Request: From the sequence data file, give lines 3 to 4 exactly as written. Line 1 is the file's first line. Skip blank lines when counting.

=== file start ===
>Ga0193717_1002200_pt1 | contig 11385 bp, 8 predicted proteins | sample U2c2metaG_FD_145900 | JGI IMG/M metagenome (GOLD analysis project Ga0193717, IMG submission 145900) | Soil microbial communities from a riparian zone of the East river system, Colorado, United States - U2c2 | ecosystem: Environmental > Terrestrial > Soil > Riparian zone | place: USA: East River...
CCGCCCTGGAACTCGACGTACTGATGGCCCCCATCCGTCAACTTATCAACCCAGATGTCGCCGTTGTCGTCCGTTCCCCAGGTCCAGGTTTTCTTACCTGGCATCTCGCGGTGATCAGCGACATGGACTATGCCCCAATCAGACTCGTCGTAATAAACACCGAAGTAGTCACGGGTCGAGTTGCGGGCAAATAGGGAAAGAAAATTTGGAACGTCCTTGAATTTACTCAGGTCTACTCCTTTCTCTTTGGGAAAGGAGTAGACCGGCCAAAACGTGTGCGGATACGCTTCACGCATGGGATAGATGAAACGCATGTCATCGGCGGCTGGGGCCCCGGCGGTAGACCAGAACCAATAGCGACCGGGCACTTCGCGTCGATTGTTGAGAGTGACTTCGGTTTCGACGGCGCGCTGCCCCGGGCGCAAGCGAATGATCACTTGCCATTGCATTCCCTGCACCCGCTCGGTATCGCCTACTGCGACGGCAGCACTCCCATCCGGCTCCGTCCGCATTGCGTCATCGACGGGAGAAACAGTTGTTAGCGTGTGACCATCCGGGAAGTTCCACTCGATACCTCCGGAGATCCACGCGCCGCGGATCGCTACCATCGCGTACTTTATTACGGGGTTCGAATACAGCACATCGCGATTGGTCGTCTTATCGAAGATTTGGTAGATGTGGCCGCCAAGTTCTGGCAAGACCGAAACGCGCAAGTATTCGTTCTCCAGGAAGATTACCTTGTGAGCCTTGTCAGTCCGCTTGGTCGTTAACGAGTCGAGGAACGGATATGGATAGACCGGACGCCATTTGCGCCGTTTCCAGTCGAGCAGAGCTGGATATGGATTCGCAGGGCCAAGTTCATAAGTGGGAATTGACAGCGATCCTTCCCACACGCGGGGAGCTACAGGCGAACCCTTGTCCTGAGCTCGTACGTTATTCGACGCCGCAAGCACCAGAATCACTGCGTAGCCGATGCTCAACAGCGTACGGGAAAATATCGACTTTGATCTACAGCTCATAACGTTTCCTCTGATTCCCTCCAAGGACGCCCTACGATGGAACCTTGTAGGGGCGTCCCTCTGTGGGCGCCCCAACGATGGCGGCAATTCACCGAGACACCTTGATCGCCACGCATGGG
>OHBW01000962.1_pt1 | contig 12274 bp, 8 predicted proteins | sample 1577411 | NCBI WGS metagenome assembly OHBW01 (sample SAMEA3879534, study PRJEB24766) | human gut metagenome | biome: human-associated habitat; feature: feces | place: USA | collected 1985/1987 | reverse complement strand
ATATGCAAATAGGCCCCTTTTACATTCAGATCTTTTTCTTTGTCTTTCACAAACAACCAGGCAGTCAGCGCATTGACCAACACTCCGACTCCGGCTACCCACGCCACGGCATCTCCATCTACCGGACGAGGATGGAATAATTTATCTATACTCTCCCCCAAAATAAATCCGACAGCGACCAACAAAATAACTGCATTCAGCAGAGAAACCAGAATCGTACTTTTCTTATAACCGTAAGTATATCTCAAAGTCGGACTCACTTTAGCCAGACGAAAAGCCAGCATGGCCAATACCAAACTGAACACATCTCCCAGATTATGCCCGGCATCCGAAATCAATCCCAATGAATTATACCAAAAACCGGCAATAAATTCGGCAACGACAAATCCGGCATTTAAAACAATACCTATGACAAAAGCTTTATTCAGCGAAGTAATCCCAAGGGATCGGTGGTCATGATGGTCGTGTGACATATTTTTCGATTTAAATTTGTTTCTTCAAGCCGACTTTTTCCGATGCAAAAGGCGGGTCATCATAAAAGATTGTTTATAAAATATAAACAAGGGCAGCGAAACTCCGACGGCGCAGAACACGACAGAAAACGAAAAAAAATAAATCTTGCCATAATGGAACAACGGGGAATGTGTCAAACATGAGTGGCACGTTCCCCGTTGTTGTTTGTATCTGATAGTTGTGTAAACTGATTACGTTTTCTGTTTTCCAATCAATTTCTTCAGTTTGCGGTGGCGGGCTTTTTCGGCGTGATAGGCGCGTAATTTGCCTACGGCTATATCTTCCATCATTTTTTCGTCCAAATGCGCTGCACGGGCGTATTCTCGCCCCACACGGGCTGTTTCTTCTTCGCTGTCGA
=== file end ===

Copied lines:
>OHBW01000962.1_pt1 | contig 12274 bp, 8 predicted proteins | sample 1577411 | NCBI WGS metagenome assembly OHBW01 (sample SAMEA3879534, study PRJEB24766) | human gut metagenome | biome: human-associated habitat; feature: feces | place: USA | collected 1985/1987 | reverse complement strand
ATATGCAAATAGGCCCCTTTTACATTCAGATCTTTTTCTTTGTCTTTCACAAACAACCAGGCAGTCAGCGCATTGACCAACACTCCGACTCCGGCTACCCACGCCACGGCATCTCCATCTACCGGACGAGGATGGAATAATTTATCTATACTCTCCCCCAAAATAAATCCGACAGCGACCAACAAAATAACTGCATTCAGCAGAGAAACCAGAATCGTACTTTTCTTATAACCGTAAGTATATCTCAAAGTCGGACTCACTTTAGCCAGACGAAAAGCCAGCATGGCCAATACCAAACTGAACACATCTCCCAGATTATGCCCGGCATCCGAAATCAATCCCAATGAATTATACCAAAAACCGGCAATAAATTCGGCAACGACAAATCCGGCATTTAAAACAATACCTATGACAAAAGCTTTATTCAGCGAAGTAATCCCAAGGGATCGGTGGTCATGATGGTCGTGTGACATATTTTTCGATTTAAATTTGTTTCTTCAAGCCGACTTTTTCCGATGCAAAAGGCGGGTCATCATAAAAGATTGTTTATAAAATATAAACAAGGGCAGCGAAACTCCGACGGCGCAGAACACGACAGAAAACGAAAAAAAATAAATCTTGCCATAATGGAACAACGGGGAATGTGTCAAACATGAGTGGCACGTTCCCCGTTGTTGTTTGTATCTGATAGTTGTGTAAACTGATTACGTTTTCTGTTTTCCAATCAATTTCTTCAGTTTGCGGTGGCGGGCTTTTTCGGCGTGATAGGCGCGTAATTTGCCTACGGCTATATCTTCCATCATTTTTTCGTCCAAATGCGCTGCACGGGCGTATTCTCGCCCCACACGGGCTGTTTCTTCTTCGCTGTCGA